Thursday, 23 August 2012

The Slave Trade, Then and Now

This post is not just about teaching strategies or resources. Instead, it offers an opportunity to reflect on a disturbing chapter in our country's past, to share that reflection with your students, and to learn about a similar tragic situation that exists in 2012.

Today is the 10th annual International Day for the Remembrance of the Slave Trade and its Abolition. UNESCO's Director-General included this paragraph in his statement marking this year's August 23rd remembrance:

"While we should never forget the atrocities committed in the past, we should be equally vigilant in seeking to abolish the contemporary forms of slavery that affect millions of men, women and children around the world. Despite the arsenal of international instruments created to combat the exploitation of human beings, as well as the growing awareness of the forced labour and the sale and prostitution of children, the disturbing truth is that such flagrant violations of human rights continue. They are a scourge undermining the social fabric of many societies, which UNESCO is working with determination to end."

To share this remembrance of slavery in the United States with your students (sorry I couldn't give you advance notice, but one day soon will also be good) Anita Silvey recommends reading Virginia Hamilton's The People Could Fly.

If you want to educate yourself about human trafficking and one organizations's work in the fight against it in Nepal, go to the website of the Red Thread Movement.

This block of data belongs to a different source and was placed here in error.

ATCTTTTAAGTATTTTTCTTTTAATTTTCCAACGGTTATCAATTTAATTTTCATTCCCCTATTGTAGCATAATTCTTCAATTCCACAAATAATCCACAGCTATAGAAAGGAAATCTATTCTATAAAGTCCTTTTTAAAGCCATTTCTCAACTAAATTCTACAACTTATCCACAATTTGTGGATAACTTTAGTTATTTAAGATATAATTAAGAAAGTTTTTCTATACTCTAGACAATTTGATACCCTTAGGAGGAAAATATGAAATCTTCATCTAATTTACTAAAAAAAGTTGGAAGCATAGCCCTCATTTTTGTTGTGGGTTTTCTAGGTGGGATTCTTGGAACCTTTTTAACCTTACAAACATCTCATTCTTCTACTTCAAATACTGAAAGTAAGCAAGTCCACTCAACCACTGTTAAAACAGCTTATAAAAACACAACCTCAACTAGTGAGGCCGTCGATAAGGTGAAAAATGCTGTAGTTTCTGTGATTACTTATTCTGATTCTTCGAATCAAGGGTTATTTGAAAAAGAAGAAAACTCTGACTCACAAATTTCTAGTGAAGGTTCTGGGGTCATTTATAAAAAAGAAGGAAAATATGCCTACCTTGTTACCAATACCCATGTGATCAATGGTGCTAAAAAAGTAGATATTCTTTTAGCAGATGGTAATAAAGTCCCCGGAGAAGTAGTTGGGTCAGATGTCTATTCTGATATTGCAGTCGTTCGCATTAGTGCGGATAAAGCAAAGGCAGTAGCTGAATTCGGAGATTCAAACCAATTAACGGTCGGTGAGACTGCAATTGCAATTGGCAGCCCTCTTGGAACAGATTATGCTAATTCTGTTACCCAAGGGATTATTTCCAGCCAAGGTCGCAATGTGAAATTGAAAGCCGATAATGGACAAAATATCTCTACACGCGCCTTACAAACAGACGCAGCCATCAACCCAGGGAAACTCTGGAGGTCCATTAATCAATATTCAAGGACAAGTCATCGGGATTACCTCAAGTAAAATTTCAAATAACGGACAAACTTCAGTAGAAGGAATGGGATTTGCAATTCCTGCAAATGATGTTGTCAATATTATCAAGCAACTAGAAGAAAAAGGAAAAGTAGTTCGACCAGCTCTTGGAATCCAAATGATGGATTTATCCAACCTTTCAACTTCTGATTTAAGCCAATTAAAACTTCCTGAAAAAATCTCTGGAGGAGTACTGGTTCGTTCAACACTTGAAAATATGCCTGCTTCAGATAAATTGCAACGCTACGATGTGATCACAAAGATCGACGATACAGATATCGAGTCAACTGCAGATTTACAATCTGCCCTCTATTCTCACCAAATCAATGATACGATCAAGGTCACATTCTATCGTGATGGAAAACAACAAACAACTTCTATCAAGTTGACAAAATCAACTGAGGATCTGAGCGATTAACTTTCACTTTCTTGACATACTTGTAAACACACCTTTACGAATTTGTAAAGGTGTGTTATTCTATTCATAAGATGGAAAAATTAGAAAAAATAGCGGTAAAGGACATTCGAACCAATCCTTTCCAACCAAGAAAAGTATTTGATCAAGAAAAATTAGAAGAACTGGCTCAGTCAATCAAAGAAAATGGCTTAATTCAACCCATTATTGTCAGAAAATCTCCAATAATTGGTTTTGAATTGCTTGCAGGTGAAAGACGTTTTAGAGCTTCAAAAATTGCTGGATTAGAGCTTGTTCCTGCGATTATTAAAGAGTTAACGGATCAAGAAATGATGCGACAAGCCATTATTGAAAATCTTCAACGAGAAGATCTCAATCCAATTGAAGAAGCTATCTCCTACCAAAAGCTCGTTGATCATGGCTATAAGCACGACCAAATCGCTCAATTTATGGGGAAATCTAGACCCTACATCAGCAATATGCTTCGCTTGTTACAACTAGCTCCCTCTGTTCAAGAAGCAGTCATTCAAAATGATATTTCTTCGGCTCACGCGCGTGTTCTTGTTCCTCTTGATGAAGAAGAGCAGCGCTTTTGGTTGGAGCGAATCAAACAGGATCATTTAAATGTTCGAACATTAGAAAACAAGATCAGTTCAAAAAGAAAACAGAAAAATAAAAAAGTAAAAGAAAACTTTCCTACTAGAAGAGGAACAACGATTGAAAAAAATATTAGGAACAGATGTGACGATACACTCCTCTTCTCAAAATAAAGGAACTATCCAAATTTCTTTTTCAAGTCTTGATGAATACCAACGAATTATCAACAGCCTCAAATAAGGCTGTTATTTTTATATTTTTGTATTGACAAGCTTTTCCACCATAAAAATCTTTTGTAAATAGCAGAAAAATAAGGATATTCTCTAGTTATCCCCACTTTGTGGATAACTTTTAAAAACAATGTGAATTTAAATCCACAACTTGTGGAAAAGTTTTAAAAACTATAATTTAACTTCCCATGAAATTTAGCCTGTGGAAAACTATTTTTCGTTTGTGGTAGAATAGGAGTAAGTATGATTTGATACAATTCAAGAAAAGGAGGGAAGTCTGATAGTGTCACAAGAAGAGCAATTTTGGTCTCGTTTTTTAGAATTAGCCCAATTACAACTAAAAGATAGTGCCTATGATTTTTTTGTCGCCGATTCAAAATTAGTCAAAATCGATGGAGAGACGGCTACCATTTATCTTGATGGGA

Nerdy Book Club - Picture Books for the Secondary Classroom

Good Morning, blog friends! Just time for a quick post before a busy day.

You know how I love picture books, and that I think they are great for us older folks as well as our kiddos. 

I want you to click over to Nerdy Book Club, where you'll find "Top 10 Picture Books for the Secondary Classroom" by Kim McCollum-Clark. Kim includes books by some of my favorite authors (Cynthia Rylant, Maurice Sendak, Judith Byron Schachner), and briefly describes how you might use them as instructional tools.

From NBC, here are Kim's creds: "Kim McCollum-Clark teaches English and English Education at Millersville University of Pennsylvania, where her collection of young adult literature, graphic novels, and picture books are on constant loan to her teacher-babies. You can find her on Twitter as @KimMcCollum."

I'm impressed, and I'll be following her from now on on Twitter!